Canon Zoom DS-8

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Canon Zoom DS-8

Double Super 8

Year: 1970

Type Double Super 8 type 8mm movie camera
Image Size 4.2 x 5.7 mm (Projection image size: 4 x 5.4mm)
Film Double width 100 ft. (30.5 m) Super 8 film
Lens Focal Length/Speed 7.5 - 60mm f/1.4 (18 elements in 13 groups, including 6 new type glass elements). Inner diameter: 58 mm, outer diameter: 65 mm. Mixed coating of amber, magenta and purple including multi-layer coating. Built-in lens hood.
Zooming Ratio 8x
Focusing Manual (Front lens group rotating method), 1.2 m to infinity
Zooming Manual zooming with zooming lever with rotation angle of 100 degrees.
Filter Size 58 mm
Viewfinder Type Single-lens reflex type, eyepiece shutter to prevent reverse incoming stray light. Two viewfinder eyecups.
Rangefinder Split-image rangefinder
Dioptric Adjustment -5 to +4 diopter
Viewfinder Information Aperture value, exposure meter needle, over/under exposure warnings, manual aperture mark
Exposure Control Type EE mechanism of fully automatic aperture control with servo motor control (iris aperture)
Exposure Meter Non-TTL outside CdS exposure meter. Light measuring angle: Vertical; 12 degrees, horizontal; 21 degrees
Metering Range Entire range of ISO 320 f/1.4, 12 fps - ISO 10 f/22, 54 fps
Film Speed ISO 10 - 320 (DIN 11 - 26) in 1/3 stop increments
Exposure Factor Compensation Four steps of 1, 2, 4 and 8x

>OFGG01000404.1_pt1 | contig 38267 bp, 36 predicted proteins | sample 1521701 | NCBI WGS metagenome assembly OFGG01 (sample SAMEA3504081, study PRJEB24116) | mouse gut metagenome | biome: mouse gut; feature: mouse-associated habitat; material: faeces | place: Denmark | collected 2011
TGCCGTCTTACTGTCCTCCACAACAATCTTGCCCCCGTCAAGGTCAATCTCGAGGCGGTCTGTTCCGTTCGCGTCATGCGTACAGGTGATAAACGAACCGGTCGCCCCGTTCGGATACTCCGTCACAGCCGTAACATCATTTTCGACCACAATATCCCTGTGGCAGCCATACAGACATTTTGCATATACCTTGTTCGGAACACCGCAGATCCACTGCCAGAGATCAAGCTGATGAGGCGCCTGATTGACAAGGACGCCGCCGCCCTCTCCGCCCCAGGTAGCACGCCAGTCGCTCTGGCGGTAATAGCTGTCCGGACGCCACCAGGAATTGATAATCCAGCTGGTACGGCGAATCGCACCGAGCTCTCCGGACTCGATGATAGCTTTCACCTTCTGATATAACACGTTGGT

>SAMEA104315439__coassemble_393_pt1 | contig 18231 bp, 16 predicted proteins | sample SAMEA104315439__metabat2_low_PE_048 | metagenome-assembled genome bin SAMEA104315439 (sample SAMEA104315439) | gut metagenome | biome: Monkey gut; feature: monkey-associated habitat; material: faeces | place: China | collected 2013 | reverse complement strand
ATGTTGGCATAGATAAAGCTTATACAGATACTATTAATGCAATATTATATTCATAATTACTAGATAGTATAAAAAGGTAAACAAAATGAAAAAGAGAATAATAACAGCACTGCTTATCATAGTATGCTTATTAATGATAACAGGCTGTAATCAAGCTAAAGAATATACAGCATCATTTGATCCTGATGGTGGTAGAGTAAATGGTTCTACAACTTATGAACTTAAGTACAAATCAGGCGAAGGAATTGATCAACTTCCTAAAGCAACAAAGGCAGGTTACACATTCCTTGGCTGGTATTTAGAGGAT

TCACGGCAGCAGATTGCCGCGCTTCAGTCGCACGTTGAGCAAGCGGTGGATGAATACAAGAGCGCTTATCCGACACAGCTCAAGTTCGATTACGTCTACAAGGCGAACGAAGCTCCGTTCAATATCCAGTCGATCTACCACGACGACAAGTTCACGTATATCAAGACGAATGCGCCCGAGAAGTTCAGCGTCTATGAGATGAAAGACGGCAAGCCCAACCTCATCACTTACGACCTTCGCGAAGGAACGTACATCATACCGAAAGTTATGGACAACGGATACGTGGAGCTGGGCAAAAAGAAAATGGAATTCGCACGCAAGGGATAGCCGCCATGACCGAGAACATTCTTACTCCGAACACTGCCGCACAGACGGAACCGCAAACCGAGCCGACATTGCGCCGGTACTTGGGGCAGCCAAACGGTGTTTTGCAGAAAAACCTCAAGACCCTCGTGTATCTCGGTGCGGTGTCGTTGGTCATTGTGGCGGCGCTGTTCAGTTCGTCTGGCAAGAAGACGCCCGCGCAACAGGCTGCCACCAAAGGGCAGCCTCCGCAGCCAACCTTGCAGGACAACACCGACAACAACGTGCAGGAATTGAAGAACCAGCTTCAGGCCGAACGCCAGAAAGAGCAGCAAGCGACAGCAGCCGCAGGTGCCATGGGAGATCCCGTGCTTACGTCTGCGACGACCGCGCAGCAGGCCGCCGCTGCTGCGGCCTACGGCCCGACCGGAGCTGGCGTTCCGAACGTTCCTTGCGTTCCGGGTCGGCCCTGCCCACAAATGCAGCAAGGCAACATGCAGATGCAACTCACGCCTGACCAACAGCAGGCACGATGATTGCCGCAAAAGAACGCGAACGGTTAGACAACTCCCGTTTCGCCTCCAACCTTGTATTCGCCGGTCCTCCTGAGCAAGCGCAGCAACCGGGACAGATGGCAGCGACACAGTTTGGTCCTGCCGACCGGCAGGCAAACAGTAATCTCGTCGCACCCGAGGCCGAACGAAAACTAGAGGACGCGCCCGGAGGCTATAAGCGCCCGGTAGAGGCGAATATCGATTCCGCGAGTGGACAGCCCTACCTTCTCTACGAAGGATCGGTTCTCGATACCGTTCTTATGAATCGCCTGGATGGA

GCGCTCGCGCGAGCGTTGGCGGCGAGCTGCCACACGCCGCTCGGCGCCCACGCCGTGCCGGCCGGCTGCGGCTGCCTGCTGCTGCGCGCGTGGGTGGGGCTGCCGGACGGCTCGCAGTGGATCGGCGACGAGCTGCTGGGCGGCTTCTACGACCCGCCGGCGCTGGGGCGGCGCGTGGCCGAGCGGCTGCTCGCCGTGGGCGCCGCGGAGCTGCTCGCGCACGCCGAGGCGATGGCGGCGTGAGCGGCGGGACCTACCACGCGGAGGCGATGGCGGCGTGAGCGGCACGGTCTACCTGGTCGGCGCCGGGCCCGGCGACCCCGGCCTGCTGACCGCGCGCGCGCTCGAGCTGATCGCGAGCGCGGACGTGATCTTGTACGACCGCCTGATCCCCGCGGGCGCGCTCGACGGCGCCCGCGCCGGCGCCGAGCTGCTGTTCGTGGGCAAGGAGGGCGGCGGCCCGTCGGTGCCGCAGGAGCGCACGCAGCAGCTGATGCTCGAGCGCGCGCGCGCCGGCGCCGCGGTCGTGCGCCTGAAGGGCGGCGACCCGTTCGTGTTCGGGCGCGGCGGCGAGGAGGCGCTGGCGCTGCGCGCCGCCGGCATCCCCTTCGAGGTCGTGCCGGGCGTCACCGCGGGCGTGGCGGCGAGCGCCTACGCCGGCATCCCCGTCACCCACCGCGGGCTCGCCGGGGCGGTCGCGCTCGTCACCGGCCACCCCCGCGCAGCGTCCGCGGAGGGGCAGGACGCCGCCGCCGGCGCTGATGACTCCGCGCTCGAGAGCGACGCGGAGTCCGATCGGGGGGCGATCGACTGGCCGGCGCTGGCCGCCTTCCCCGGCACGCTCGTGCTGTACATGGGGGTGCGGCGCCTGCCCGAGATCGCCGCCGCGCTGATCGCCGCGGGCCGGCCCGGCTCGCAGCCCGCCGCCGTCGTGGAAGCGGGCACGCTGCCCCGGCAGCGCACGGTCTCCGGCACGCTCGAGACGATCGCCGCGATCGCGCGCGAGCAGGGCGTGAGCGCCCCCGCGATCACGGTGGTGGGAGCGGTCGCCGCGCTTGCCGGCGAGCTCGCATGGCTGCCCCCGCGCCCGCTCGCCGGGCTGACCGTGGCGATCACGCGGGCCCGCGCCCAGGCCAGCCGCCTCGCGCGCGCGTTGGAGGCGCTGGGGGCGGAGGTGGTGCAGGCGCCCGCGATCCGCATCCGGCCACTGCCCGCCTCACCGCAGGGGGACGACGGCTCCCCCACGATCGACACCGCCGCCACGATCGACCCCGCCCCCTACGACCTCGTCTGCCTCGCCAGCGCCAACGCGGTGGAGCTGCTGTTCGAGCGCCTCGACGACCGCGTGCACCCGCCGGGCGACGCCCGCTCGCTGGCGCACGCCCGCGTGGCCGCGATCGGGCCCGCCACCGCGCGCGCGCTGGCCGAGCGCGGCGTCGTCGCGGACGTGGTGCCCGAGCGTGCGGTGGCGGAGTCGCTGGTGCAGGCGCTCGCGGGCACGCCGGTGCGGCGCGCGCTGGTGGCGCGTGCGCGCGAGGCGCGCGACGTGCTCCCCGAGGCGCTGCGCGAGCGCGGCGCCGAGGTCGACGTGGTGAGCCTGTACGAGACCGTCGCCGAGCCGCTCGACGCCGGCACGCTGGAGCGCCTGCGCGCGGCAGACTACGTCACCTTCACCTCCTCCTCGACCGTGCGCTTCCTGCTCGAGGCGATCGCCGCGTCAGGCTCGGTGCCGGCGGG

CCA Filter None
Manual Aperture Setting Manual aperture setting is possible with master switch setting and manual ring rotation. "M" mark is indicated in the viewfinder.
Film Drive Type Power Filming
Film Loading Semi-automatic loading by power in which the film is inserted into the guide.
Filming Speed 12, 18, 24, 36, 54 fps and single frame
Power Source Eight AA alkaline or manganese batteries (contained in the battery magazine). Used for both exposure control and film drive. Sufficient power for approx. 10 film cartridges under normal temperature at 18 fps.
External battery box: Alkaline, manganese or nickel cadmium batteries adaptable.
Footage Counter Footage counter and zero position adjustable frame counter. Rotates in forward and reverse directions according to film transportation direction.
The frame counter indicates 72 frames (one foot) with every one rotation. Able to count up to the single frame. Automatic reset by opening of the side cover.
Battery Check Push button checking
Rewinding Mechanism Power rewinding. Depress the shutter button while setting the variable shutter control lever at "R". Overlap shooting possible with rewinding operation.
Shutter Shutter Opening Consecutively variable for 0 - 165 degrees. The variable shutter control lever positions of CLOSE, 4, 2 and OPEN set shutter opening of 0, 41.25, 82.5, 165 degrees respectively. Fading out is possible moving the lever towards CLOSE position.
Running Lock Possible with the lock ring
Sockets Three sockets for single frame, remote control and tape recorder
Remote Control Possible with remote switch
Others Built-in grip, two tripod sockets, built-in film cutter
Dimensions (W x H x D) 103 x 227 x 268 mm
Weight 3225 g (Body only), 3370 g (With batteries)

Made in Japan

Instruction manual: Canon DS-8 instruction manual on

Service manual: Canon DS-8 service manual

Original price in England (in the year of introduction): £382 Original price in Japan: 200,000 yen